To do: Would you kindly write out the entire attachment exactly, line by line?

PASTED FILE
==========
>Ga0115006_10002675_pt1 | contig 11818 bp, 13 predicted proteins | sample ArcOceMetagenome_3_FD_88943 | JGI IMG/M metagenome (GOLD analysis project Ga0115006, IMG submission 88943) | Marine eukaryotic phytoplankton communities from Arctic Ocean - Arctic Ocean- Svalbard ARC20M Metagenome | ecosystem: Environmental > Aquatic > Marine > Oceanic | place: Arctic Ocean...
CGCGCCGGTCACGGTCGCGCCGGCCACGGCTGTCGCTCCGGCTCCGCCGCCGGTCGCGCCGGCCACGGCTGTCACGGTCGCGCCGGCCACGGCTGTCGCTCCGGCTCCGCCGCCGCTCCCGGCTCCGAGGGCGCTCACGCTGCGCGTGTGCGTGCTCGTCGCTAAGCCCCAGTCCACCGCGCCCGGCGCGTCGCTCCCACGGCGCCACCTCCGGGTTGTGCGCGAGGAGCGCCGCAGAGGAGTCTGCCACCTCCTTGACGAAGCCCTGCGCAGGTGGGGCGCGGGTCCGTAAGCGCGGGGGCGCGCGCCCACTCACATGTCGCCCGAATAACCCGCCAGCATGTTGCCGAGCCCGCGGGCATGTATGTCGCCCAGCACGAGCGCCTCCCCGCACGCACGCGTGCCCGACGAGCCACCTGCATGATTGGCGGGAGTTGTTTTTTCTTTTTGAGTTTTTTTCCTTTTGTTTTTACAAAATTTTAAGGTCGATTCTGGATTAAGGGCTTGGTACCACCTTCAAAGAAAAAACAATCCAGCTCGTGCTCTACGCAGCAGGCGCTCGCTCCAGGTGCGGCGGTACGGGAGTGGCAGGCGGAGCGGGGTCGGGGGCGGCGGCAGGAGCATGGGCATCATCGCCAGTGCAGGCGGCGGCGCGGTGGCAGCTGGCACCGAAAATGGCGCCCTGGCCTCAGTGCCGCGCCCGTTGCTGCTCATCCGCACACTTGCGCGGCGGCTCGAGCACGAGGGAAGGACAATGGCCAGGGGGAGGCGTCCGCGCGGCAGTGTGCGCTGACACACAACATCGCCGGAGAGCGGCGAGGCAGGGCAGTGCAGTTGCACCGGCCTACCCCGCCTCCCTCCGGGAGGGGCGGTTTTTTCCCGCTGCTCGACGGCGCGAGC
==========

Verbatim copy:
>Ga0115006_10002675_pt1 | contig 11818 bp, 13 predicted proteins | sample ArcOceMetagenome_3_FD_88943 | JGI IMG/M metagenome (GOLD analysis project Ga0115006, IMG submission 88943) | Marine eukaryotic phytoplankton communities from Arctic Ocean - Arctic Ocean- Svalbard ARC20M Metagenome | ecosystem: Environmental > Aquatic > Marine > Oceanic | place: Arctic Ocean...
CGCGCCGGTCACGGTCGCGCCGGCCACGGCTGTCGCTCCGGCTCCGCCGCCGGTCGCGCCGGCCACGGCTGTCACGGTCGCGCCGGCCACGGCTGTCGCTCCGGCTCCGCCGCCGCTCCCGGCTCCGAGGGCGCTCACGCTGCGCGTGTGCGTGCTCGTCGCTAAGCCCCAGTCCACCGCGCCCGGCGCGTCGCTCCCACGGCGCCACCTCCGGGTTGTGCGCGAGGAGCGCCGCAGAGGAGTCTGCCACCTCCTTGACGAAGCCCTGCGCAGGTGGGGCGCGGGTCCGTAAGCGCGGGGGCGCGCGCCCACTCACATGTCGCCCGAATAACCCGCCAGCATGTTGCCGAGCCCGCGGGCATGTATGTCGCCCAGCACGAGCGCCTCCCCGCACGCACGCGTGCCCGACGAGCCACCTGCATGATTGGCGGGAGTTGTTTTTTCTTTTTGAGTTTTTTTCCTTTTGTTTTTACAAAATTTTAAGGTCGATTCTGGATTAAGGGCTTGGTACCACCTTCAAAGAAAAAACAATCCAGCTCGTGCTCTACGCAGCAGGCGCTCGCTCCAGGTGCGGCGGTACGGGAGTGGCAGGCGGAGCGGGGTCGGGGGCGGCGGCAGGAGCATGGGCATCATCGCCAGTGCAGGCGGCGGCGCGGTGGCAGCTGGCACCGAAAATGGCGCCCTGGCCTCAGTGCCGCGCCCGTTGCTGCTCATCCGCACACTTGCGCGGCGGCTCGAGCACGAGGGAAGGACAATGGCCAGGGGGAGGCGTCCGCGCGGCAGTGTGCGCTGACACACAACATCGCCGGAGAGCGGCGAGGCAGGGCAGTGCAGTTGCACCGGCCTACCCCGCCTCCCTCCGGGAGGGGCGGTTTTTTCCCGCTGCTCGACGGCGCGAGC